“So many businesses of the same stuff closing down, and now having all of these available buildings for rent and stuff like that, I think it's opening doors to new opportunities, to different business opportunities to what we’re used to,” said owner Francisco Ruiz.

After a bumpy start at another downtown location that didn’t pan out, Ruiz said Moqah’s clientele is now growing steadily. But that’s not the only attention it’s attracting.

“There's been a lot of people, a lot of people interested,” he said. “They come here, and ask me, ‘hey, how do you do it over here? How difficult is it to open up a business over here? What if I wanted to open up a bar? What if I wanted to open a pizzeria?’ You know what man, it's always going to be difficult, just do it! I’m trying to encourage people to open more businesses over here.”

Many of Ruiz’s friends left the border town to seek their fortunes in bigger Arizona cities or beyond. But with historical charm, and Mexico just a few steps away, Ruiz sees the possibility of something like a Bisbee, or a Tucson Fourth Avenue taking root here, and drawing people from both sides of the border.

“I want to stay here forever, and see that change, be able to see the changes in this street. I want to see new businesses opening up every month,” he said. “I want to be here when that happens.”

Reinvest in downtown

Across the street at the La Linea gallery and art space, local, binational band Los Nasdrovia was warming up for the monthly open studio night.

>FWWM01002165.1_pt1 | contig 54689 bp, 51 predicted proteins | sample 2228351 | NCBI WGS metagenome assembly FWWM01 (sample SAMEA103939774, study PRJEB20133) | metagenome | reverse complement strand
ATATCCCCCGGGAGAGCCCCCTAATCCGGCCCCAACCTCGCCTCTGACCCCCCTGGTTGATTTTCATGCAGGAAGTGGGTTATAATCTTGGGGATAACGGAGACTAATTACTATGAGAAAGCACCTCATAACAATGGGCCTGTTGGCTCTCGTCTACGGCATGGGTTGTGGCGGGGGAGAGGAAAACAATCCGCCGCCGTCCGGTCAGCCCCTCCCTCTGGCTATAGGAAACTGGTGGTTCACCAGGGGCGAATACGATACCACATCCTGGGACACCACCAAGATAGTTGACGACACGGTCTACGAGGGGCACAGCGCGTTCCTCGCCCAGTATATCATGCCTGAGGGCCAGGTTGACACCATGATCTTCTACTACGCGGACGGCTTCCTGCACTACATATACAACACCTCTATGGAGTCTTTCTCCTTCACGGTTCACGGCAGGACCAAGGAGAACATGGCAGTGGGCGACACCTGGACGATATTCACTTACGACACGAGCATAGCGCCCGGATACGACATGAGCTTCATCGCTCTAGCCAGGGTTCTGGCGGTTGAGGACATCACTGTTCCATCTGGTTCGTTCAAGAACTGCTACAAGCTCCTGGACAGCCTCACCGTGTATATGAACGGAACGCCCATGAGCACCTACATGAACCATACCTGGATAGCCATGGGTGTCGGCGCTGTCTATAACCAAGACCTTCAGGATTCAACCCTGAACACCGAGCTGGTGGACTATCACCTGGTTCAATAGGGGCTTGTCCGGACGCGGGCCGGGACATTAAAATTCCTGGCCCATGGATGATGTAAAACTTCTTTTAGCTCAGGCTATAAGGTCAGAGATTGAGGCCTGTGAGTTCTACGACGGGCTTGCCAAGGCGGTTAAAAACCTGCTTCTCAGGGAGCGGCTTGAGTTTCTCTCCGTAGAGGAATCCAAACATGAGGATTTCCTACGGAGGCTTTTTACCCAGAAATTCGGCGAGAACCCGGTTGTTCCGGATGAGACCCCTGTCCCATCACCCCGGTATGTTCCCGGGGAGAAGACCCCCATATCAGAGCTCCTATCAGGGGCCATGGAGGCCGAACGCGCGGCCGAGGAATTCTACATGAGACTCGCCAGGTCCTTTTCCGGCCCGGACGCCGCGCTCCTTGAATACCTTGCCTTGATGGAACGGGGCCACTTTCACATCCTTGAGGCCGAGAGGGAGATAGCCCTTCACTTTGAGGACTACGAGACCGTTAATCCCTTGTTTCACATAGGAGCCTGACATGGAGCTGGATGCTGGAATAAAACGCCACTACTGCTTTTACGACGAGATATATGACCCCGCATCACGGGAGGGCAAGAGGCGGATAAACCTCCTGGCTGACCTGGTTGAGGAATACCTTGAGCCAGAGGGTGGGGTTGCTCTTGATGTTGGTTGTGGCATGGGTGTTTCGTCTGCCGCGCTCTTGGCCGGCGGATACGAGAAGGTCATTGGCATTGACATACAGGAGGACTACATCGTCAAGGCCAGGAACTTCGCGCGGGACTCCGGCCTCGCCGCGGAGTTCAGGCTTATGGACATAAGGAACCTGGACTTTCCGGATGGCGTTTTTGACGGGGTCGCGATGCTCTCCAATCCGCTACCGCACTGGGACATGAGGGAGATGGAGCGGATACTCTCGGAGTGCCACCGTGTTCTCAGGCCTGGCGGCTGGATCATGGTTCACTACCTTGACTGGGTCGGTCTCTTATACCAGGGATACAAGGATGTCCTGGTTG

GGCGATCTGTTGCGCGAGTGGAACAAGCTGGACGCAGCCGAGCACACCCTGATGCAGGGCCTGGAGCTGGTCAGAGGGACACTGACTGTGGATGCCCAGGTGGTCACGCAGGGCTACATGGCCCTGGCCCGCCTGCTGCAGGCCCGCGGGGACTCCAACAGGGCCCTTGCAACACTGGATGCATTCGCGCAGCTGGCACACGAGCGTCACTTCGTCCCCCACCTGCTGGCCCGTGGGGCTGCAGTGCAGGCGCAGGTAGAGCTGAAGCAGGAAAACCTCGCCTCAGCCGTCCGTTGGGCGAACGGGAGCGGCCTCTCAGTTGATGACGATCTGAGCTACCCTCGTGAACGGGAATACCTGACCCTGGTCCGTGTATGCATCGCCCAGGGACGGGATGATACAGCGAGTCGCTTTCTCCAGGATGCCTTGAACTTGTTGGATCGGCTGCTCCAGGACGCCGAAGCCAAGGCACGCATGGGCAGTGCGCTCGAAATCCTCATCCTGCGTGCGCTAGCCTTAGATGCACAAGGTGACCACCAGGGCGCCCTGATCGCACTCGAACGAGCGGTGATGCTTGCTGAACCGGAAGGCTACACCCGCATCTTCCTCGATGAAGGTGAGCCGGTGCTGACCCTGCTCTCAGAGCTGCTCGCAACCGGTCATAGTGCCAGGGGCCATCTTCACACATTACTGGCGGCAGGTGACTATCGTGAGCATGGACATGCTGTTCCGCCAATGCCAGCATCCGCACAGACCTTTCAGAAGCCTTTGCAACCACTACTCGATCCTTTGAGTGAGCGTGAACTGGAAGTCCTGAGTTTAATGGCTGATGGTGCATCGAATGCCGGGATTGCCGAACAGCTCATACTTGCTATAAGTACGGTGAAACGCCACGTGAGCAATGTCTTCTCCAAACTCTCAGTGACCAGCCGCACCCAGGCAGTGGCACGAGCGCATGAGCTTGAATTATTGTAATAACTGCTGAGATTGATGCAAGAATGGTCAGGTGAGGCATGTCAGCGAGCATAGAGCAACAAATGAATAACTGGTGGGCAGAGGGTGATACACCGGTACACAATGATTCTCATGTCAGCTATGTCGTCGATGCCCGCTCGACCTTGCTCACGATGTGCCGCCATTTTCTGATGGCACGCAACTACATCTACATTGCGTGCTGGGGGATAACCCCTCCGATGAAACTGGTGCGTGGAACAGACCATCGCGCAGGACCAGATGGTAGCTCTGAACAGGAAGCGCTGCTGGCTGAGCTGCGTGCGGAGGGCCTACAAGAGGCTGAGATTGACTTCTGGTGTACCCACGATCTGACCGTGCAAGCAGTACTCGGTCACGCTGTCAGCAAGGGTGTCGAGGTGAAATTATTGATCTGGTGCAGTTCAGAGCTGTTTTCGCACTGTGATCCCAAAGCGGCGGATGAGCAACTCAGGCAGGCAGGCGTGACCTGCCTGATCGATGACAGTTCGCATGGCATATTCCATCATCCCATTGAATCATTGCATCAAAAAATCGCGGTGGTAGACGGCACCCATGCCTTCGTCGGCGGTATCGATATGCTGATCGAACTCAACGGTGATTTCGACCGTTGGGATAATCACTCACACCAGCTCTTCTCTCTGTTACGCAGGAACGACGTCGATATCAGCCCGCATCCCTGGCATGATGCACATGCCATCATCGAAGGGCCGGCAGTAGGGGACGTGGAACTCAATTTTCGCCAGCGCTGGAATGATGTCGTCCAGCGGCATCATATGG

“They say we are a soft rock band. I say the same because after they told us that I realized it was true and I liked it. It’s OK to be soft, right?” said lead singer and guitarist Kevin Martinez.

Aissa Huerta, the studio’s director, said the inspiration for La Linea — or the line, a common term for international boundary — was the concertina wire strung up on the border wall by the federal government in 2019. Many felt it sent an ugly, unfair message about the community.

“A lot of people were coming from other areas in droves, to take tours, to just kind of come and gawk at the wall and how atrocious it looks, and how dangerous this community must be that it has to be so heavily protected,” she said. “In the process of having the studio we've really given artists and local people an opportunity to rewrite that narrative.”

La Linea has also come to serve as an informal hub for new ideas for downtown and has helped organize outdoor movie screenings and exhibitions, regular events that give “a lot of people opportunities to kind of reinvest themselves in this area of town,” Huerta said.

And recent federal funding for a number of local nonprofits is opening the door to what could be an informal downtown arts district, according to her and others involved.

“I think we've suffered a lot as a community and there’s been a lot of losses and a lot of devastation for small businesses,” she said of the last few years.

Now, at least, there’s also much to look forward to.

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Murphy Woodhouse was a senior field correspondent at KJZZ from 2018 to 2023.